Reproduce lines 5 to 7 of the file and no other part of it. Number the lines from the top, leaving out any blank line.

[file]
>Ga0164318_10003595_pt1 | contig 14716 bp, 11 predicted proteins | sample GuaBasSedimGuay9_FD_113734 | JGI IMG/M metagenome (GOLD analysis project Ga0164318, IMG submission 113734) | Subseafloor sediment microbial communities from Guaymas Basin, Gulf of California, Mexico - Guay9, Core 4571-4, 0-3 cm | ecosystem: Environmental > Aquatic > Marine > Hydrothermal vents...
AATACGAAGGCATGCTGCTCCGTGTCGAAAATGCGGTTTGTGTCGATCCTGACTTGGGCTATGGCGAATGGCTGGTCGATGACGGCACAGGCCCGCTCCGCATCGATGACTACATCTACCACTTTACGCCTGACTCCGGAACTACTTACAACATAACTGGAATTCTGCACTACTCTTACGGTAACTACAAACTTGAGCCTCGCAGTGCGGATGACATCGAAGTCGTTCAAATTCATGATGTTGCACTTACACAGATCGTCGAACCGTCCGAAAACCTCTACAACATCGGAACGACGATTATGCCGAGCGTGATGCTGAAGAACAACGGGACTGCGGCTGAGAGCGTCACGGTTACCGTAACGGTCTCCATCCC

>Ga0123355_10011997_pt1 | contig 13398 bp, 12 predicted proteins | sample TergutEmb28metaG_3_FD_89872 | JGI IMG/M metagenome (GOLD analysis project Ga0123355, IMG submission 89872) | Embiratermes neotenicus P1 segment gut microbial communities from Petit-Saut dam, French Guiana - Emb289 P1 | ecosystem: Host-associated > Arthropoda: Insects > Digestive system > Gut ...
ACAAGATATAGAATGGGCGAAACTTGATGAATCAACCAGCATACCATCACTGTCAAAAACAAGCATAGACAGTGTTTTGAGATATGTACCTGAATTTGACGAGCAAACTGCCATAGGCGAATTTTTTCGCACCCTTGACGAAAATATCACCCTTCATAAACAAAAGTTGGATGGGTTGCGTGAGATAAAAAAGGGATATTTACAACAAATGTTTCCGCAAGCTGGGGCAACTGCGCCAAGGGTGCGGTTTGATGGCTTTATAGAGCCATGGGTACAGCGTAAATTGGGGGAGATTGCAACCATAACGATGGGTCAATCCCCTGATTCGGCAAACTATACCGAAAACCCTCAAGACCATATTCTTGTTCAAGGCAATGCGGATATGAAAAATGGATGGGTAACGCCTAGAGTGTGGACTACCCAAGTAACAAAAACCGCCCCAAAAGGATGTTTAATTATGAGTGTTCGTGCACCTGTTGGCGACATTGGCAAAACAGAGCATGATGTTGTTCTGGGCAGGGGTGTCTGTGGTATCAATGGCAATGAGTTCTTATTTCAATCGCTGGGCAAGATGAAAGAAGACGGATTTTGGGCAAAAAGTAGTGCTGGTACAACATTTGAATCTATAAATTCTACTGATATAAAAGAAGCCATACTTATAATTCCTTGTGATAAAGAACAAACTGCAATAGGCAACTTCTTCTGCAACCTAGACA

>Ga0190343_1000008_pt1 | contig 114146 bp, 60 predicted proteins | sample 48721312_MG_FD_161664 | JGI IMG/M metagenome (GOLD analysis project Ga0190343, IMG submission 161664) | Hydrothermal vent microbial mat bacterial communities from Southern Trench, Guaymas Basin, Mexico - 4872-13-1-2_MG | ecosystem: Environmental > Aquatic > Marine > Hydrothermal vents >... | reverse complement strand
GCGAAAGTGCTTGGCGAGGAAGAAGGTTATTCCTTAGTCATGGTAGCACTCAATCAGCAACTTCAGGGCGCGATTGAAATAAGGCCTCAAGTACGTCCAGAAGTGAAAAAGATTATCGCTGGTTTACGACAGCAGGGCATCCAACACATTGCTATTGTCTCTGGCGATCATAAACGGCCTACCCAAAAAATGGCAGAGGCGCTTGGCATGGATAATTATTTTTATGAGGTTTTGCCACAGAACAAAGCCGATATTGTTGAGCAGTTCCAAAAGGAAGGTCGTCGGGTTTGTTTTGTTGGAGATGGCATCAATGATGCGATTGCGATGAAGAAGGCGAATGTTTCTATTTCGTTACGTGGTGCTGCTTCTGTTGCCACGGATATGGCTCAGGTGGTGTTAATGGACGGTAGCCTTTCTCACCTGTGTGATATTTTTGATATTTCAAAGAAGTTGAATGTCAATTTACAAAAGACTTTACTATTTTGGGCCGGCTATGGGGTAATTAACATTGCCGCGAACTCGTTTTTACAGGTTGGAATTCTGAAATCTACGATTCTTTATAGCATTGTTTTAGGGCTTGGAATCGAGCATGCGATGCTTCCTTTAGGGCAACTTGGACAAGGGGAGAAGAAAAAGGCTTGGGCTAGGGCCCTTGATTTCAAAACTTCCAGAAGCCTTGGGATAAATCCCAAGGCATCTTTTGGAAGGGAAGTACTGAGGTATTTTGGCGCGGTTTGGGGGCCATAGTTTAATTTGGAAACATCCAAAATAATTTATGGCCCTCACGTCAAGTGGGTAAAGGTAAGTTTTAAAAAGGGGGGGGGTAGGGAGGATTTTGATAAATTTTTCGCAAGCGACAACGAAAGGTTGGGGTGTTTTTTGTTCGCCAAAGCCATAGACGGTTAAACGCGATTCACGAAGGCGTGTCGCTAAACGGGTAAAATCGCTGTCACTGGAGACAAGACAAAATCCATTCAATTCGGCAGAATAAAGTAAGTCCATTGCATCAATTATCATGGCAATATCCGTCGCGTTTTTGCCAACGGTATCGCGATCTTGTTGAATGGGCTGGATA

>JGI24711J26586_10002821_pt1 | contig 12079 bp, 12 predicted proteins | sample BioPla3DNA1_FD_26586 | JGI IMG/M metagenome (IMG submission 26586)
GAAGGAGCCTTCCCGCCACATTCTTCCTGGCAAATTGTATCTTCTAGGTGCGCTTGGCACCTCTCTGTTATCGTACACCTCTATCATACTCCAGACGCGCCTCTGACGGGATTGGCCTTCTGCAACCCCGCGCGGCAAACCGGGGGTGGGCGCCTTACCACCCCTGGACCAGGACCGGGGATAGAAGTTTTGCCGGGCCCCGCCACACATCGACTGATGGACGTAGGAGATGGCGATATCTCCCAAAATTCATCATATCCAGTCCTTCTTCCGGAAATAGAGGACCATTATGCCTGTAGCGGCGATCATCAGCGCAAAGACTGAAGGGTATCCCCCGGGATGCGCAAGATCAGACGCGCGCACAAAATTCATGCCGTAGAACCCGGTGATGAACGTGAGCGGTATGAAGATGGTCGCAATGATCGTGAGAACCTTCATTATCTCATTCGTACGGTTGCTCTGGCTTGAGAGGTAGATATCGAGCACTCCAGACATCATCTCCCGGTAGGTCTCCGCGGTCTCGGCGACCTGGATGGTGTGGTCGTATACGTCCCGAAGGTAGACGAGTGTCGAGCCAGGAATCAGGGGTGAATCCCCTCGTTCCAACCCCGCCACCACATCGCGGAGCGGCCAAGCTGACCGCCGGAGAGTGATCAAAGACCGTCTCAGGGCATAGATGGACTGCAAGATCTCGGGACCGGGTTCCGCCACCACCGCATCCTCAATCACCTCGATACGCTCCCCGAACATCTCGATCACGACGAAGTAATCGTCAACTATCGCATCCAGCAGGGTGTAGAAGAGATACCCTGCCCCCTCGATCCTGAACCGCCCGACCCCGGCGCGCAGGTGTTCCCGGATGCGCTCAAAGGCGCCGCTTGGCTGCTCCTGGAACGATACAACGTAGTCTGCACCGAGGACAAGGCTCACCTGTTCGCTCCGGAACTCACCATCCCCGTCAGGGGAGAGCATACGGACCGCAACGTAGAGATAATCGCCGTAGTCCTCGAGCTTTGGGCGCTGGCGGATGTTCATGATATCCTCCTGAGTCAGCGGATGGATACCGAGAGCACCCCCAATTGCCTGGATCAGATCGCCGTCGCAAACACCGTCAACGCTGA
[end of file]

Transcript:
>Ga0190343_1000008_pt1 | contig 114146 bp, 60 predicted proteins | sample 48721312_MG_FD_161664 | JGI IMG/M metagenome (GOLD analysis project Ga0190343, IMG submission 161664) | Hydrothermal vent microbial mat bacterial communities from Southern Trench, Guaymas Basin, Mexico - 4872-13-1-2_MG | ecosystem: Environmental > Aquatic > Marine > Hydrothermal vents >... | reverse complement strand
GCGAAAGTGCTTGGCGAGGAAGAAGGTTATTCCTTAGTCATGGTAGCACTCAATCAGCAACTTCAGGGCGCGATTGAAATAAGGCCTCAAGTACGTCCAGAAGTGAAAAAGATTATCGCTGGTTTACGACAGCAGGGCATCCAACACATTGCTATTGTCTCTGGCGATCATAAACGGCCTACCCAAAAAATGGCAGAGGCGCTTGGCATGGATAATTATTTTTATGAGGTTTTGCCACAGAACAAAGCCGATATTGTTGAGCAGTTCCAAAAGGAAGGTCGTCGGGTTTGTTTTGTTGGAGATGGCATCAATGATGCGATTGCGATGAAGAAGGCGAATGTTTCTATTTCGTTACGTGGTGCTGCTTCTGTTGCCACGGATATGGCTCAGGTGGTGTTAATGGACGGTAGCCTTTCTCACCTGTGTGATATTTTTGATATTTCAAAGAAGTTGAATGTCAATTTACAAAAGACTTTACTATTTTGGGCCGGCTATGGGGTAATTAACATTGCCGCGAACTCGTTTTTACAGGTTGGAATTCTGAAATCTACGATTCTTTATAGCATTGTTTTAGGGCTTGGAATCGAGCATGCGATGCTTCCTTTAGGGCAACTTGGACAAGGGGAGAAGAAAAAGGCTTGGGCTAGGGCCCTTGATTTCAAAACTTCCAGAAGCCTTGGGATAAATCCCAAGGCATCTTTTGGAAGGGAAGTACTGAGGTATTTTGGCGCGGTTTGGGGGCCATAGTTTAATTTGGAAACATCCAAAATAATTTATGGCCCTCACGTCAAGTGGGTAAAGGTAAGTTTTAAAAAGGGGGGGGGTAGGGAGGATTTTGATAAATTTTTCGCAAGCGACAACGAAAGGTTGGGGTGTTTTTTGTTCGCCAAAGCCATAGACGGTTAAACGCGATTCACGAAGGCGTGTCGCTAAACGGGTAAAATCGCTGTCACTGGAGACAAGACAAAATCCATTCAATTCGGCAGAATAAAGTAAGTCCATTGCATCAATTATCATGGCAATATCCGTCGCGTTTTTGCCAACGGTATCGCGATCTTGTTGAATGGGCTGGATA

>JGI24711J26586_10002821_pt1 | contig 12079 bp, 12 predicted proteins | sample BioPla3DNA1_FD_26586 | JGI IMG/M metagenome (IMG submission 26586)